Earlier this month Google began sending warnings to webmasters with websites that don’t work well on mobile devices. Usually when Google gives a warning, something big is about to happen.
In 2014 mobile overtook desktop as the most used device type to browse the web. This has led to many sites adjusting their designs to accommodate mobile devices and has also made Google want to favor mobile-friendly websites in the search results on mobile devices. In my opinion, these changes have set the web back by about two or three years. Coding techniques have allowed webmasters to push the rendering burden onto user’s machines. This ability allowed webmasters to create a much more rich experience on their websites without the need for super-servers. This ability, combined with ever-increasing internet speeds, set the web up for a very rich future. That’s been sidetracked now. Webmasters have to dumb down their sites to load as quickly as possible (because site speed is a huge factor for mobile ranking) and to fit on the screens of mobile devices. Mobile devices don’t have the screensize or the horsepower to let the web run wild. For a while we’ll see more and more sites offering somewhat diluted experiences just to be sure they are mobile friendly. It’ll take a couple years to get pointed back to a rich web.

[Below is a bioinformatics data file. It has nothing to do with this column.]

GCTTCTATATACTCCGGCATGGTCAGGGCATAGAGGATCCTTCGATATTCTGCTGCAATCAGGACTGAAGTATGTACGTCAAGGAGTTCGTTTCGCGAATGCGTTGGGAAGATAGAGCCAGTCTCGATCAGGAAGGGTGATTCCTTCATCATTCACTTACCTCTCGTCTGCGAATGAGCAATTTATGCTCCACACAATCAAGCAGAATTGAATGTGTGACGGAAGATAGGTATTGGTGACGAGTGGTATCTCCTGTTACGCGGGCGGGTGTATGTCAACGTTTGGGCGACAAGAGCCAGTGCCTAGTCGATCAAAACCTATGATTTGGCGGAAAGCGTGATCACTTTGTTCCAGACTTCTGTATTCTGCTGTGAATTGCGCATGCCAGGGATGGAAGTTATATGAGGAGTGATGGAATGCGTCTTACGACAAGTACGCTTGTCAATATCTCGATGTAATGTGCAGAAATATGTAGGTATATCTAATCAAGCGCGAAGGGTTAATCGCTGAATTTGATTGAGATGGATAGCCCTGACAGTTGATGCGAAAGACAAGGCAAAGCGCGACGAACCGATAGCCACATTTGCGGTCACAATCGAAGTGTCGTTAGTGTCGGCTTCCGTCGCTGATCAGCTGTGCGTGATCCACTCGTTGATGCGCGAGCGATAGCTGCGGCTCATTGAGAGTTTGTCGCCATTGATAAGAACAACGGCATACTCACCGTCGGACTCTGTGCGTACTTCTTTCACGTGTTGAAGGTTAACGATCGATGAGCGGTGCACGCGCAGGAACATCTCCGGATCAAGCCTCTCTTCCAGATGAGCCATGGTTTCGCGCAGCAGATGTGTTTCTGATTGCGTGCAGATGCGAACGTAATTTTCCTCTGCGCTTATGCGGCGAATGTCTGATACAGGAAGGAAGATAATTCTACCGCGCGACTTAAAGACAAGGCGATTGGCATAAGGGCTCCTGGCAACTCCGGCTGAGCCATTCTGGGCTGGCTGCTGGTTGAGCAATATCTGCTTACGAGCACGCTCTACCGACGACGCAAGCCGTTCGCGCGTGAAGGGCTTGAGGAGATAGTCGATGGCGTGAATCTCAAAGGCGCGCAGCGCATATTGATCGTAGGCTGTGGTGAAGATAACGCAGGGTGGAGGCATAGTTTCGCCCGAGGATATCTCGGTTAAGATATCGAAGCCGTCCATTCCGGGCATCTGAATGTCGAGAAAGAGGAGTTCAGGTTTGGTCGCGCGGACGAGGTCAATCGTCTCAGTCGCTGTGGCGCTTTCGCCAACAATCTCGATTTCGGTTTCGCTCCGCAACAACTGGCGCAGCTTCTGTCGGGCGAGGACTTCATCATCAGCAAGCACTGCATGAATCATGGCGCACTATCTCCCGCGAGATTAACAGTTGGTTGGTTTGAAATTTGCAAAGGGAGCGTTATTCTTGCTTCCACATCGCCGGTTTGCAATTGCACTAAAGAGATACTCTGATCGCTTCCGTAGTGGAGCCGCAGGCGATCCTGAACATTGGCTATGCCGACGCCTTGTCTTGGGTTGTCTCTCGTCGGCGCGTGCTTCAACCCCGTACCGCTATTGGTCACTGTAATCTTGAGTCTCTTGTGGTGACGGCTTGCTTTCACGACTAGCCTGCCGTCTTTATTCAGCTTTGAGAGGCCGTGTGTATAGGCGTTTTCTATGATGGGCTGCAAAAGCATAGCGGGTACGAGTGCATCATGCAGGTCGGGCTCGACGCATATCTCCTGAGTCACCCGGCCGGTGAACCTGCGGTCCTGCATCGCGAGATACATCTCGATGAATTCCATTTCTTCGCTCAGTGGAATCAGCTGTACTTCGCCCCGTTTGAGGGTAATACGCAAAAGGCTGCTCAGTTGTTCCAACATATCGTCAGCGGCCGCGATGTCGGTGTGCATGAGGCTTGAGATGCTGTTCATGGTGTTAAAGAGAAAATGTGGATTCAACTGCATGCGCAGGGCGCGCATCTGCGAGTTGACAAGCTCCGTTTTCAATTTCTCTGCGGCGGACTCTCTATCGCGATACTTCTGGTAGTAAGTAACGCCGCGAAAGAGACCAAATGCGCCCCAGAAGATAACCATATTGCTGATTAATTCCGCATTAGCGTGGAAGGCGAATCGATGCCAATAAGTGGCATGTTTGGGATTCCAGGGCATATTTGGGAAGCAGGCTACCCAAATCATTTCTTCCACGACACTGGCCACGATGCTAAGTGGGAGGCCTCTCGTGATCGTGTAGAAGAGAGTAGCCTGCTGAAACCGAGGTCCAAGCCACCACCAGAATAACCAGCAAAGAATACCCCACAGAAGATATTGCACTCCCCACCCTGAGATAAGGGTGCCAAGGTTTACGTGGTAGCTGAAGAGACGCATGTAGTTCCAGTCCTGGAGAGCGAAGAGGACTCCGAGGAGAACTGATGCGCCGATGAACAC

As I said before, when Google gives a warning, it’s best to pay attention. The emails are still rolling out so I don’t think any big change is closer than about three months away. Google has to allow people time to make the changes. Realistically, I think it’ll be about September before the “change”. What change? All signs point to Google demoting non-mobile friendly sites in mobile results. Google has already taken some steps to reward mobile-friendly devices through the use of a “mobile friendly” statement in mobile results.
Below is a screenshot of one of the messages Google sent via Webmaster Tools. The same text is also sent out via email. Google is giving you a chance to make your site mobile friendly, and if you don’t you will inevitably pay the price.
When you eventually bite the bullet and start the redesign / recode process, it’s in your best interest to have an SEO involved in the process. Web designers claim to know what they are doing, but every time we get a new client after a redesign, traffic is off 20%+ from before the redesign. Our clients usually come out at least even, but most of the time they start getting more traffic than they ever have before. Let us know if you need help. We’d be happy to help guide the process for your business. Check out our SEO Guidance for Site Redesign Service, or contact us today for more info.